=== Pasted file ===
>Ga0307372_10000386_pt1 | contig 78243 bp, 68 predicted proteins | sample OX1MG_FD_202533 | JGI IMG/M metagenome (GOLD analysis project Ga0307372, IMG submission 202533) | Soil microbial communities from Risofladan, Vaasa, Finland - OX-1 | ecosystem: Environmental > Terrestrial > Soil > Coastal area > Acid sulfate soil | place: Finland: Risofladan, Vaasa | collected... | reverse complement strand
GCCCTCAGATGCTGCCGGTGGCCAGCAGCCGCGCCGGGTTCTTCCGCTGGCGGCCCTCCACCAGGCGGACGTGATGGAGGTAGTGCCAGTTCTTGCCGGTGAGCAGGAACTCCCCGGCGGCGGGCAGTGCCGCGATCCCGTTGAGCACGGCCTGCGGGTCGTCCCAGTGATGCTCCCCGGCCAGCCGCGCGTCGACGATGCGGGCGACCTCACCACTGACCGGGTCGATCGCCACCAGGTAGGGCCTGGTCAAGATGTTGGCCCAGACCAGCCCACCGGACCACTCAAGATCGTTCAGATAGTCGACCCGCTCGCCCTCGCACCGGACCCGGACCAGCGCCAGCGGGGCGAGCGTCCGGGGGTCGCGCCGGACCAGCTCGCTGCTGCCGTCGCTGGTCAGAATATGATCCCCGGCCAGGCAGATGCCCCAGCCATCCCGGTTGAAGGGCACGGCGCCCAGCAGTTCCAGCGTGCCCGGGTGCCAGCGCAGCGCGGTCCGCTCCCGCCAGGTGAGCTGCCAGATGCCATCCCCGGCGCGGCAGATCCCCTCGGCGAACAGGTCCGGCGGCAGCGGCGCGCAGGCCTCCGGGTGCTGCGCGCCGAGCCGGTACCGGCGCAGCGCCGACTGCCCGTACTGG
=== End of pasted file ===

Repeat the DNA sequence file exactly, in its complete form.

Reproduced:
>Ga0307372_10000386_pt1 | contig 78243 bp, 68 predicted proteins | sample OX1MG_FD_202533 | JGI IMG/M metagenome (GOLD analysis project Ga0307372, IMG submission 202533) | Soil microbial communities from Risofladan, Vaasa, Finland - OX-1 | ecosystem: Environmental > Terrestrial > Soil > Coastal area > Acid sulfate soil | place: Finland: Risofladan, Vaasa | collected... | reverse complement strand
GCCCTCAGATGCTGCCGGTGGCCAGCAGCCGCGCCGGGTTCTTCCGCTGGCGGCCCTCCACCAGGCGGACGTGATGGAGGTAGTGCCAGTTCTTGCCGGTGAGCAGGAACTCCCCGGCGGCGGGCAGTGCCGCGATCCCGTTGAGCACGGCCTGCGGGTCGTCCCAGTGATGCTCCCCGGCCAGCCGCGCGTCGACGATGCGGGCGACCTCACCACTGACCGGGTCGATCGCCACCAGGTAGGGCCTGGTCAAGATGTTGGCCCAGACCAGCCCACCGGACCACTCAAGATCGTTCAGATAGTCGACCCGCTCGCCCTCGCACCGGACCCGGACCAGCGCCAGCGGGGCGAGCGTCCGGGGGTCGCGCCGGACCAGCTCGCTGCTGCCGTCGCTGGTCAGAATATGATCCCCGGCCAGGCAGATGCCCCAGCCATCCCGGTTGAAGGGCACGGCGCCCAGCAGTTCCAGCGTGCCCGGGTGCCAGCGCAGCGCGGTCCGCTCCCGCCAGGTGAGCTGCCAGATGCCATCCCCGGCGCGGCAGATCCCCTCGGCGAACAGGTCCGGCGGCAGCGGCGCGCAGGCCTCCGGGTGCTGCGCGCCGAGCCGGTACCGGCGCAGCGCCGACTGCCCGTACTGG